Heat wave to last through Wednesday, Weather Service says

Inicio Paniagua, 6, of Chino, gets splashed with water as kids cool off at the splash pad at Monte Vista Park in Chino, CA., Sunday, June 18, 2017. (Staff photo by Jennifer Cappuccio Maher/Inland Valley Daily Bulletin/SCNG)
Inicio Paniagua, 6, of Chino, gets splashed with water as kids cool off at the splash pad at Monte Vista Park in Chino, CA., Sunday, June 18, 2017. (Staff photo by Jennifer Cappuccio Maher/Inland Valley Daily Bulletin/SCNG)

A Fathers Day weekend heat wave for the Inland area will get worse, with temperatures expected to climb a few degrees each day before peaking Wednesday, with a forecast high of 103 to 111 degrees, the National Weather Service said.

A high-pressure system centered over Arizona will push temperatures 12 to 18 degrees above average for this time of year for the Riverside and San Bernardino valley areas.

A heat advisory is in effect until 9 p.m. Wednesday for much of the Inland area.

Excessive heat warnings will last through 9 p.m. Thursday, June 22 for the San Gorgonio Pass, which is expected to hit 114 to 122 degrees through Wednesday, and the High Desert of San Bernardino County, where highs will range from 107 to 115 degrees during the same period.

The Weather Service is expecting some records to be set early next week. Palm Springs could tie or break its all-time record of 123 degrees on Wednesday, said James Brotherton, a San Diego-based National Weather Service meteorologist.

“This is definitely exceptionally hot for many areas, especially the length of the heat wave, almost a week of excessive temperatures,” said Brotherton. “It’s kind of to the point where you don’t want to be outside if you can help it.”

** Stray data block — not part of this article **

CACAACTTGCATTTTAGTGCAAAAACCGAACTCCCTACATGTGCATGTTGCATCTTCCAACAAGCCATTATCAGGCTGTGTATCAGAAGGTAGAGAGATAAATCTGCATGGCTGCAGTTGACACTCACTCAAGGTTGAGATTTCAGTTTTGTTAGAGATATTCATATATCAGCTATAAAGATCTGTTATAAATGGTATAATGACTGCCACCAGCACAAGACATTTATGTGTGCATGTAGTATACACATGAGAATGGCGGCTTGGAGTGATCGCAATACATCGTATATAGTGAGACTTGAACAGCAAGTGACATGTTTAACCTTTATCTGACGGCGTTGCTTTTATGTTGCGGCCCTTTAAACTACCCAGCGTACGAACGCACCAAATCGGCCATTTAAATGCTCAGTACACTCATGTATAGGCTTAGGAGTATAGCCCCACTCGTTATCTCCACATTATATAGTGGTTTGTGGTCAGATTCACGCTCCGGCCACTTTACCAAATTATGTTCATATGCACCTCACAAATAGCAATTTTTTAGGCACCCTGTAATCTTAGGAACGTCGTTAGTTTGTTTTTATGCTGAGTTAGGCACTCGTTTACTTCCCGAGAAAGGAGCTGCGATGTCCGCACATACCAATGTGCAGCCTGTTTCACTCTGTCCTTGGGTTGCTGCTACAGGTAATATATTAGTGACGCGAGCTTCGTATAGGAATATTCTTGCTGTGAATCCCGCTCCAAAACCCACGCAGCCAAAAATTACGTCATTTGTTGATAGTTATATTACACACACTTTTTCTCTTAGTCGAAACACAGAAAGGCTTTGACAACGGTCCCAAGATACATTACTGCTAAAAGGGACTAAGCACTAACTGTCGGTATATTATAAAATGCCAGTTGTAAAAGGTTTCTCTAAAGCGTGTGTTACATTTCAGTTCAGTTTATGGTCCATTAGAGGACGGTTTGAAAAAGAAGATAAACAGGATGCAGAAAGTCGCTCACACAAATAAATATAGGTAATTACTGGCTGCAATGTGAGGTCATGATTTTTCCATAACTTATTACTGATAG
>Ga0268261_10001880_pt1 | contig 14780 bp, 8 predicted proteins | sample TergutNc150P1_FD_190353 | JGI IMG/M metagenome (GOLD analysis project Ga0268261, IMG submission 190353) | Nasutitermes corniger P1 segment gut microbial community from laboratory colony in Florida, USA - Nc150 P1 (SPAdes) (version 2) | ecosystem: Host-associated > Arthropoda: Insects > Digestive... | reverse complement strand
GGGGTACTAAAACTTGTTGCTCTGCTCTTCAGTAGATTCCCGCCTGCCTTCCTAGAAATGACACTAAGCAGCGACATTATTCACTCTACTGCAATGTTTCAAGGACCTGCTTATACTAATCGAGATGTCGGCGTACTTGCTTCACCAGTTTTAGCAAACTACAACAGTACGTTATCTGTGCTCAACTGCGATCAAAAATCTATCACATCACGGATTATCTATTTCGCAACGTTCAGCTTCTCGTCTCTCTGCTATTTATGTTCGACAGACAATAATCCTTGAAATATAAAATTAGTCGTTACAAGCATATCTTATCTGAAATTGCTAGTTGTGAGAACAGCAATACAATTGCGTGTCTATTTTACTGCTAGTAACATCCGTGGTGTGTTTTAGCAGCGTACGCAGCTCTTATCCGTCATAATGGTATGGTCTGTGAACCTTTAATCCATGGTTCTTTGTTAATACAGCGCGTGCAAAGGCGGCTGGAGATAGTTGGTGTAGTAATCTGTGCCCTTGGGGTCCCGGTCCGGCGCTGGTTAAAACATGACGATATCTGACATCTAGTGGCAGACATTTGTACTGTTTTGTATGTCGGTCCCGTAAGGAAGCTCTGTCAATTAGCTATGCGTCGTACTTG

Cooling is expected to begin Thursday, June 22, with Inland temperatures dropping to the low-to-high 90s by Saturday, June 24.

Brotherton said heat exhaustion and heat stroke — which can be fatal — are both possible risks, especially to the elderly, children and those with medical conditions. People should check on their elderly neighbors and remind them to turn on their air conditioners before it gets too hot, he said.

People who have to be outside are urged to wear lightweight and loose-fitting clothes, drinking plenty of water and taking more frequent breaks inside or at least in the shade.

Some residents found a respite from the heat Sunday at The Cove Waterpark in Jurupa Valley.

Austin Grissom took his wife and 6-year-old twins to swim the pool, play in the lagoon and float down a river.

“It’s a fantastic way to cool off,” said Grissom, a 49-year-old Eastvale resident.

Grissom said he likes the heat because it means more summer trips to the beach, water park, the Colorado River and other places with his kids.

“We’re water people,” he said. “Hot weather is necessary for all these activities.”

Fred Rodriguez of Rialto was wading in the lagoon with his girlfriend and 7-year-old son, Daniel.

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“It feels good to me,” said Rodriguez, 45. “I’m from Chicago originally. I’d rather be too hot than too cold.”

Rodriguez said he appreciated the fact that The Cove was less crowded than other water parks and didn’t have lines for rides.

“It’s nice and relaxing,” he said.

Jose Lomeli, who lives in the La Sierra area of Riverside, said the weather mattered less than enjoying Father’s Day with his three kids, ages 6, 9 and 12. After enjoying the day at the water park, the family planned to have dinner at The Cheesecake Factory.

“We love it,” said Lomeli, 35. “We’ve been looking forward to it since last week. It helped out that it was super hot. It’s a two for one.”

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